Fuzzy DNS

For some reason, I thought it might be a good idea to tolerate typos in subdomain names. I added this idea to my Google keep’s idea pool, left it there and forgot about it. I searched for already built DNS servers in Go to fork and extend but I didn’t find one. So the main reason it stayed in the idea pool for that long, was the burden of implementing a DNS server. Until I stumbled upon this yesterday. I read the code and found that it’s not that hard to implement a minimal DNS server. So out of boredom, I finally took it out of the idea pool and fuzzy-dns was born. The README file describes the technical details.

The main reason I’m writing this post is the “Today I Learned” part. The first challenge was, how I am going to store the records configuration of the server. First thought was a Zone File. The dns package has a parser for zone files so it seemed like a good idea. I read its wikipedia page, but I found that it would be complicated for users to maintain. So I decided to go with a simple YAML array in the server’s config file.

I knew about the DNS record types (A, AAAA, CNAME, …). I used them to configure my own domains, but I’ve never built a DNS server before. I don’t know how the records are served. This was the second challenge. One question I had was “how are CNAME records served?”. Browsers, for instance, query only for the A record. So I started wireshark, filtered for DNS packets and started capturing. I found that although an A record is requested, sometimes CNAME records are returned. I started a terminal and decided to test it myself on my own subdomains to understand.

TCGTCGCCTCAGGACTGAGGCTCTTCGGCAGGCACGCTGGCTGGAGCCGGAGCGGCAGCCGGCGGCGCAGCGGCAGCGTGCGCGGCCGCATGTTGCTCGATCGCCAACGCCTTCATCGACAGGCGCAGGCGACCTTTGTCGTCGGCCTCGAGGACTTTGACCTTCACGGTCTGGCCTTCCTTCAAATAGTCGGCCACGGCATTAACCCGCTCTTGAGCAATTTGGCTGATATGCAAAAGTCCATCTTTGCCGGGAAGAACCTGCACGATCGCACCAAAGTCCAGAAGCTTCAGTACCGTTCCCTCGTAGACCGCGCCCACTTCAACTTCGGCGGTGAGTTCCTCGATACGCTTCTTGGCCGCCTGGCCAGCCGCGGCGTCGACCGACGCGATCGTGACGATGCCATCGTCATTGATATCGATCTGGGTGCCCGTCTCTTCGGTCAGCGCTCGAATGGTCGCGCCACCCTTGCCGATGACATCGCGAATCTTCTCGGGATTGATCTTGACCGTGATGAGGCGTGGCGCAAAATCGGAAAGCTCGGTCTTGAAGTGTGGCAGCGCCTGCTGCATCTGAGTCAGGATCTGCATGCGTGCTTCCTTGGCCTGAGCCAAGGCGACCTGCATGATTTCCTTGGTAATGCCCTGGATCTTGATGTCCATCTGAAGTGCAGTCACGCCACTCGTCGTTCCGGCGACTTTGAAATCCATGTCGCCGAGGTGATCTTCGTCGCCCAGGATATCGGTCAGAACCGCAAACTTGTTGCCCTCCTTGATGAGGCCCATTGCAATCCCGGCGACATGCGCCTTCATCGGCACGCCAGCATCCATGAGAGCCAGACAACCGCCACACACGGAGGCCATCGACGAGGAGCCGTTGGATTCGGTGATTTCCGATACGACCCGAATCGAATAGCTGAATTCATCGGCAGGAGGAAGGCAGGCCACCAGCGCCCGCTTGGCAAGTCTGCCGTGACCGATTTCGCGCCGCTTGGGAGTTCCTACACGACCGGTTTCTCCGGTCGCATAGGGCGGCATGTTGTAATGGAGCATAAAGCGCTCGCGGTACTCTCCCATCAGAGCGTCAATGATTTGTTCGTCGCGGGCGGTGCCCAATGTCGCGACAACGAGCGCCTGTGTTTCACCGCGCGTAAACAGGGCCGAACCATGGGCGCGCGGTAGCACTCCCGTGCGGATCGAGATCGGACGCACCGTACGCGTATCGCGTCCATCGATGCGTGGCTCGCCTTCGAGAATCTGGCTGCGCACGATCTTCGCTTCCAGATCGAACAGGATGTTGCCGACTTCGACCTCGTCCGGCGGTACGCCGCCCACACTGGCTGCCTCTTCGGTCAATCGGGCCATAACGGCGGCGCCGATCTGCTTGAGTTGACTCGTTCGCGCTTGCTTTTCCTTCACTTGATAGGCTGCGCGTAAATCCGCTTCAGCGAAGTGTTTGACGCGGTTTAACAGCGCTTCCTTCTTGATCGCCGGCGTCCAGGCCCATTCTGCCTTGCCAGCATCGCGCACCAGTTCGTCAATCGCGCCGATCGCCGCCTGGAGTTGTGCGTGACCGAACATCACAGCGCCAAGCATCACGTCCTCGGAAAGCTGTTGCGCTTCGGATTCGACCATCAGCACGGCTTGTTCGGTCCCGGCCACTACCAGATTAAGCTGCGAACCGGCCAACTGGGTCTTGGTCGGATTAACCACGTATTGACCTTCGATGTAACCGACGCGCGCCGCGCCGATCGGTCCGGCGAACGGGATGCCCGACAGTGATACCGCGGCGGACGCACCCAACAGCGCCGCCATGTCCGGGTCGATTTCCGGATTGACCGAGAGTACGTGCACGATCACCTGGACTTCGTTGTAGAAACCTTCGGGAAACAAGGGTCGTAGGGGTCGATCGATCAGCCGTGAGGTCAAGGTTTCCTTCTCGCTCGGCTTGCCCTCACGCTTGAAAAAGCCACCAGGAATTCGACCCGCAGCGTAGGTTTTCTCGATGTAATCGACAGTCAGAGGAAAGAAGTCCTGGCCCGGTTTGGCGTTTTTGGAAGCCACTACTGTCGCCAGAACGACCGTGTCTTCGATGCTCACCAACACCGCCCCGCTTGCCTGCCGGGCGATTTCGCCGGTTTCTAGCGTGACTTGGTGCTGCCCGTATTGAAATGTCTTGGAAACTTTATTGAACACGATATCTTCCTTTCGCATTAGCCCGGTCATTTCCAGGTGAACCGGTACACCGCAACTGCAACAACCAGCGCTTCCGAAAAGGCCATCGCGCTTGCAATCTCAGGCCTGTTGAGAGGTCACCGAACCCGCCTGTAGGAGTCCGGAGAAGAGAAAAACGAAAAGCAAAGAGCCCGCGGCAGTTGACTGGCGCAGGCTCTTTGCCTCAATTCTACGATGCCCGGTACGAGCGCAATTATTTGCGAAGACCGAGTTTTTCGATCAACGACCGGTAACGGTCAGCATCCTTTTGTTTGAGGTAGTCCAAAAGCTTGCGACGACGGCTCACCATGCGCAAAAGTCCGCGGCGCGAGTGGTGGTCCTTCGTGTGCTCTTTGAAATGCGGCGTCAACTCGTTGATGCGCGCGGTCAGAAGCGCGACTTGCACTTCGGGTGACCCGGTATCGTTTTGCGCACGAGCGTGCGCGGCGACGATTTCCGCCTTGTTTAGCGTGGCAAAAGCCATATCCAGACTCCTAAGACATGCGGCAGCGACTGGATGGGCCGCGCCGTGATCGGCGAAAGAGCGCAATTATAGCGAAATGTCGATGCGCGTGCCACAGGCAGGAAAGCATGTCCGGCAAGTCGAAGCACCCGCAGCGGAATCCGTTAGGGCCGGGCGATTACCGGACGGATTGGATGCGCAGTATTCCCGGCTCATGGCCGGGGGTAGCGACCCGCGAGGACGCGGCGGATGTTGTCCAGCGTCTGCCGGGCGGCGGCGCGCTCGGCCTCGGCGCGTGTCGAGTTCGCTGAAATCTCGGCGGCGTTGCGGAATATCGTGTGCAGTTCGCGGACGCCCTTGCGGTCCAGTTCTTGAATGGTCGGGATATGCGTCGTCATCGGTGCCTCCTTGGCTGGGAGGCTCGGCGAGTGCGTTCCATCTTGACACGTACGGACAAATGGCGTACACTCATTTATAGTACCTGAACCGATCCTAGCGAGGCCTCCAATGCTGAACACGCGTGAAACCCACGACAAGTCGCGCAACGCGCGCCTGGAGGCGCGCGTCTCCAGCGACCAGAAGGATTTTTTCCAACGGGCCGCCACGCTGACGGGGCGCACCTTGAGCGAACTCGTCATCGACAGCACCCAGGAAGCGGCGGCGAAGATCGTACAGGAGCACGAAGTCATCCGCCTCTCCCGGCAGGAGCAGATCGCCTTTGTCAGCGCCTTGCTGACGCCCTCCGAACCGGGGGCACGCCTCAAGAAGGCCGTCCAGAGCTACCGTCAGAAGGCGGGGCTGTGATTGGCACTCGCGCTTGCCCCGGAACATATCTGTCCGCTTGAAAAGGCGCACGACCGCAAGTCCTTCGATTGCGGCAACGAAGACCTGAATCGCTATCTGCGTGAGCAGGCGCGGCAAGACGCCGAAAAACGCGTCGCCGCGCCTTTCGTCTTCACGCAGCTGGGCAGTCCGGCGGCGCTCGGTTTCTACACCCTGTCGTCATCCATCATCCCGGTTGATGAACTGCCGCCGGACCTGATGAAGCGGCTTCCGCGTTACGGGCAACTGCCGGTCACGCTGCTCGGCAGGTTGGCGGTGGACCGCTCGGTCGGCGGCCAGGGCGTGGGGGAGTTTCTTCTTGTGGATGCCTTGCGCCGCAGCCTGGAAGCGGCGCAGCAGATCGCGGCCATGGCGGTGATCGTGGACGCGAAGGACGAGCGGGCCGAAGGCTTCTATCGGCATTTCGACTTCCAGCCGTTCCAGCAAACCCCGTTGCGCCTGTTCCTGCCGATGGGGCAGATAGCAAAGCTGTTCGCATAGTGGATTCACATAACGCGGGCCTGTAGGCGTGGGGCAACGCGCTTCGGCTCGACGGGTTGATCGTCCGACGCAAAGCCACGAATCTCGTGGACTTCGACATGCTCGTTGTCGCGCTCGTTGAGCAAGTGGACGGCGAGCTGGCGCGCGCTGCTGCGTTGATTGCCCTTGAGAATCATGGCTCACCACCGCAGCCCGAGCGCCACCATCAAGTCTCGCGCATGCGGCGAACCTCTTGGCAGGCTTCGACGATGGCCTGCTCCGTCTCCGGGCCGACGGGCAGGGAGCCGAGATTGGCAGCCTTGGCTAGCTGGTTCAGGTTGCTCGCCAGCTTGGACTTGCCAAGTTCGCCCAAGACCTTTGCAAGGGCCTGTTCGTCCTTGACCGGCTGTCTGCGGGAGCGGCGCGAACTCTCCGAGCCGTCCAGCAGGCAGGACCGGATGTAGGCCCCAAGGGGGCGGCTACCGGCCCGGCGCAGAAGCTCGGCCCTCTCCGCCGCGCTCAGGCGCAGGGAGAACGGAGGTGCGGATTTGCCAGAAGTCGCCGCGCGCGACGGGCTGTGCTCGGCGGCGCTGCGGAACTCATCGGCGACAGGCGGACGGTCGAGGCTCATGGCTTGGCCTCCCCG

$ dig +noall +answer A blog.mbassem.com

blog.mbassem.com.       1799    IN      CNAME   mohamedbassem.github.io.
mohamedbassem.github.io. 3599   IN      CNAME   github.map.fastly.net.
github.map.fastly.net.  7       IN      A

Although I’m asking for an A record. I got some CNAME records in the response. After some digging in RFC 1034 I found:

“CNAME RRs cause special action in DNS software. When a name server fails to find a desired RR in the resource set associated with the domain name, it checks to see if the resource set consists of a CNAME record with a matching class. If so, the name server includes the CNAME record in the response and restarts the query at the domain name specified in the data field of the CNAME record. The one exception to this rule is that queries which match the CNAME type are not restarted.”

That’s how the first question was answered. The second question was what if there are a CNAME and an A records for the same subdomain? The answer was in the wiki page of CNAME records.

An alias defined in a CNAME record must have no other resource records of other types (MX, A, etc.).

Those were the two main questions I had. I implemented the server, deployed it to a DigitalOcean droplet, changed my GoDadday’s DNS records to give it a try and it worked.

Is it useful? I don’t know. I just thought that it’s an experiment that’s worth trying.

If you have any other ideas, comments or questions, please share them with me in the comments.